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Journal Issue: Special Education for Students with Disabilities Volume 6 Number 1 Spring 1996

Effectiveness of Special Education: Is Placement the Critical Factor?
Anne M. Hocutt

Endnotes

  1. Special ed's special costs. The Wall Street Journal. October 20, 1993, at A14.
  2. Shapiro, J.P., Loeb, P., Bowermaster, D., et al. Separate and unequal: How special education programs are cheating our children and costing taxpayers billions each year. U.S. News and World Report. December 13, 1993, at 46–49, 54–56, 60.
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  5. Office of Special Education Programs. Implementation of the Individuals with Disabilities Education Act: Sixteenth annual report to Congress. Washington, DC: U.S. Department of Education, 1994.
  6. Current data show a very slight increase in the percentage of special education students served either totally in general education classes or in general education and special education resource rooms, from 69.0% in the 1985-86 school year to 71.2% in 1991–92. Concomitantly, there is a very slight decrease in the percentage of students served in separate special education classes, from 24.4% in 1985-86 to 23.5% in 1991–92.
  7. Vaughn, S., and Schumm, J.S. Responsible inclusion for students with learning disabilities. Journal of Learning Disabilities (May 1995) 28,5:264–70. Additions made by A. Hocutt for this publication.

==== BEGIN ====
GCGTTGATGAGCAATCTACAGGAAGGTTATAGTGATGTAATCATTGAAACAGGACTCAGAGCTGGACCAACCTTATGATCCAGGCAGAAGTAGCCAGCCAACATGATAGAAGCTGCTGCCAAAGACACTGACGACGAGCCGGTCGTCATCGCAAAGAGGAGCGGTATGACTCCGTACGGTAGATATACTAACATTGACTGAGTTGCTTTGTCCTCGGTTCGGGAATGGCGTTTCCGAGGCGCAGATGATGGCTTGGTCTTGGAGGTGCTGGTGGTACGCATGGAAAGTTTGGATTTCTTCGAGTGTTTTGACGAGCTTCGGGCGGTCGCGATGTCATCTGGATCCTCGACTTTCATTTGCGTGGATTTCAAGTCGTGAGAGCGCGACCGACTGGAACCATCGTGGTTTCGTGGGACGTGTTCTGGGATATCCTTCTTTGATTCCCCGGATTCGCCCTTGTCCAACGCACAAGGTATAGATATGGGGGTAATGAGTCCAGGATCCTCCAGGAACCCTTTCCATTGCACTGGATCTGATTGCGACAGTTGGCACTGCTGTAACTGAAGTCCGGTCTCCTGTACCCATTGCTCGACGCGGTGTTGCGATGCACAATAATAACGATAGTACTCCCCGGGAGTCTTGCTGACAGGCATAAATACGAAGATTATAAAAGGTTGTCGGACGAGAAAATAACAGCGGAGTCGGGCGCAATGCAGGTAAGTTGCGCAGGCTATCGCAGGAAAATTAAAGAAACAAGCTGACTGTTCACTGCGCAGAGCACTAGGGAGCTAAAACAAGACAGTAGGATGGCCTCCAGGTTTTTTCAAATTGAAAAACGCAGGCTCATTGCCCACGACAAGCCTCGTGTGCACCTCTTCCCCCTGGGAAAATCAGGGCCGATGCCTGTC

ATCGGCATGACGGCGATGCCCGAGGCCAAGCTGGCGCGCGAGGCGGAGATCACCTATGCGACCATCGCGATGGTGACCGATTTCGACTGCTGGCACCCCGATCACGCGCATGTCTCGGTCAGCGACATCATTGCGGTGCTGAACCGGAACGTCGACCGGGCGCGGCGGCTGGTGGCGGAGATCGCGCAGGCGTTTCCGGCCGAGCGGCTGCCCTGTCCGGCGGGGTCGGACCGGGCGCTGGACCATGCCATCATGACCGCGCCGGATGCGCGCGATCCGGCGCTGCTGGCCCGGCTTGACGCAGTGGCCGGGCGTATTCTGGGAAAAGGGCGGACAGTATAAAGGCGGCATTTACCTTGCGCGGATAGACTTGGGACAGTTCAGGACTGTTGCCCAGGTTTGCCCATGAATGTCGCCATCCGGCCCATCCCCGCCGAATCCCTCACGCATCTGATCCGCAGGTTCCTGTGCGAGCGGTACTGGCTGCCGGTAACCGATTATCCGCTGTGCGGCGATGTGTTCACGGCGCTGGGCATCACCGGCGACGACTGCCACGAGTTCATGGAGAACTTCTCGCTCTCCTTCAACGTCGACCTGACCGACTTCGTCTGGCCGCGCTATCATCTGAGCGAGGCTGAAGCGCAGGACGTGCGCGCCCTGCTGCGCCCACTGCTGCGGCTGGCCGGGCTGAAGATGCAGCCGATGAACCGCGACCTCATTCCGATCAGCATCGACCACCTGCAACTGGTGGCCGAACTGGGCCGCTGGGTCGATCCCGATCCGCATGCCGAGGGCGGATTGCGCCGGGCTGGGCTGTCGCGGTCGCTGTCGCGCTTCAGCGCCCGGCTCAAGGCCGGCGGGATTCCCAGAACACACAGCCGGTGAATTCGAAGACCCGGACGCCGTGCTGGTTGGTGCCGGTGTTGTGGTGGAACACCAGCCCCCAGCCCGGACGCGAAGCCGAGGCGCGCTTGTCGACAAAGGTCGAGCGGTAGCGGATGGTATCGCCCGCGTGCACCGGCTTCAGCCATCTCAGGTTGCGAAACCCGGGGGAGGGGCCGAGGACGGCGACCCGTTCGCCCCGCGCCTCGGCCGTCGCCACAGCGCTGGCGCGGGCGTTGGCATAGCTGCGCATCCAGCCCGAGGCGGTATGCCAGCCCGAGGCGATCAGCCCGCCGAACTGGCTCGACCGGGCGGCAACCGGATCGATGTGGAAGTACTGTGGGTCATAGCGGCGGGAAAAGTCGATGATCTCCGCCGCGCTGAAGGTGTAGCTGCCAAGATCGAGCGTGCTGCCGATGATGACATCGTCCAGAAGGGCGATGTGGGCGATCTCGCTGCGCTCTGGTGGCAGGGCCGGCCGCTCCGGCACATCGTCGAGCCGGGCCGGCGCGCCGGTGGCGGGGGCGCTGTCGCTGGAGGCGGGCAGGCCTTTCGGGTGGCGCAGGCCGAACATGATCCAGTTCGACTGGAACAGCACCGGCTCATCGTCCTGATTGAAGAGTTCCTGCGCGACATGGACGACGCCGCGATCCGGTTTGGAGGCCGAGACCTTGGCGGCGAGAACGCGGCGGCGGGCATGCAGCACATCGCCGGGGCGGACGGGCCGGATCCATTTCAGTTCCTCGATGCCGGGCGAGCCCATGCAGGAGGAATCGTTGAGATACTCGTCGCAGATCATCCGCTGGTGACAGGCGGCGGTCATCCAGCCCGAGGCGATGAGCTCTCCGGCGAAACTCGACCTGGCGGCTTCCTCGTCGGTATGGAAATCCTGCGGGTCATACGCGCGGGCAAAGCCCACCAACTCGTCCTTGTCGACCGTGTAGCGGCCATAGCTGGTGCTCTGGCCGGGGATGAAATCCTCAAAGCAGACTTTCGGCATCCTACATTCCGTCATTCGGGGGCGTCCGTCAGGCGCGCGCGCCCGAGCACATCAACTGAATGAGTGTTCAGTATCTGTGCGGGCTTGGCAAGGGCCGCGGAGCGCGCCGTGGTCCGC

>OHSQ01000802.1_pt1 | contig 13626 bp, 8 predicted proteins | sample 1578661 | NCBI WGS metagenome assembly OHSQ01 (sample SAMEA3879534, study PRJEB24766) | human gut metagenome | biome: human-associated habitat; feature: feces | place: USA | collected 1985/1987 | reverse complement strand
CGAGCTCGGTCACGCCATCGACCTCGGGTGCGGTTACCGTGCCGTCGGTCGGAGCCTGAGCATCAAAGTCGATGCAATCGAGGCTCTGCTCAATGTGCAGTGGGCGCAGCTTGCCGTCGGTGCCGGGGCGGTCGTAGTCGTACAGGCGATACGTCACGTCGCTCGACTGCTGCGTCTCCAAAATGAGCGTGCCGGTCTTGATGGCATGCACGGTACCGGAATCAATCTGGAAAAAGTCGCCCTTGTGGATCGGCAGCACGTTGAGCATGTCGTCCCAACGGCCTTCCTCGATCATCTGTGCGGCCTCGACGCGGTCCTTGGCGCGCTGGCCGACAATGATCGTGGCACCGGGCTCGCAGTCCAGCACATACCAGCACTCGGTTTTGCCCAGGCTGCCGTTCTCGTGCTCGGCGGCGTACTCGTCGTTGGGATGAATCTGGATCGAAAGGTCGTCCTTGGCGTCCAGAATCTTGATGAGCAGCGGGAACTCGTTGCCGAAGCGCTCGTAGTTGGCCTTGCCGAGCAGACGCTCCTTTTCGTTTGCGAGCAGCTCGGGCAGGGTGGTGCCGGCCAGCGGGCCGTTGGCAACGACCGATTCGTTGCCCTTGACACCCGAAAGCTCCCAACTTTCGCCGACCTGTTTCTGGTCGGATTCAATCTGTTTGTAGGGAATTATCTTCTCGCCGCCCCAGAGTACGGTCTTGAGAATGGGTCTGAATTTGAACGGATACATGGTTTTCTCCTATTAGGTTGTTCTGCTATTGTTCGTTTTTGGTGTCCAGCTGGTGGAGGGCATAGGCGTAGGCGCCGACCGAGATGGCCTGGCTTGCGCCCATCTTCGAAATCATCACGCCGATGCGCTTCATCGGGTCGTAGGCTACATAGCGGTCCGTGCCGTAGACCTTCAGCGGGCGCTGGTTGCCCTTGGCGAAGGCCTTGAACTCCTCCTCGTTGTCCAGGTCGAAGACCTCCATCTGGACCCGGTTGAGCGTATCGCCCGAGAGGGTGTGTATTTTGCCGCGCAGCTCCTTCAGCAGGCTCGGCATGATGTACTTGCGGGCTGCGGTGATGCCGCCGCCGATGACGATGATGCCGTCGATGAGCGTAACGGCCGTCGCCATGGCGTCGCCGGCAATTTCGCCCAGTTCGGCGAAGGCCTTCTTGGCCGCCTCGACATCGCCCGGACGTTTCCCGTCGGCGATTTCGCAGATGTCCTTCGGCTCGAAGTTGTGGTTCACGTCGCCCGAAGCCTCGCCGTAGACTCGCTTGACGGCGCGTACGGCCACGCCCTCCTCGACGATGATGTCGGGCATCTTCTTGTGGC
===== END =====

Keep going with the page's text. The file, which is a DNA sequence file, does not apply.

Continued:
8. The Association for persons with Severe Handicaps. TASH resolutions and policy statement. Seattle, WA: TASH, 1991.
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  10. Council of Administrators for Special Education. Position article on delivery of services to students with disabilities. Albuquerque, NM: CASE, 1994.
  11. National Association of State Boards of Education. Special education: New questions in an era of reform. Alexandria, VA: NASBE, 1993.
  12. National Education Association. Appropriate inclusion. Washington, DC: NEA, 1994.
  13. Consumer Action Network of, by, and for Deaf and Hard of Hearing Americans. Position statement on full inclusion. Washington, DC: Consumer Action Network, 1994.
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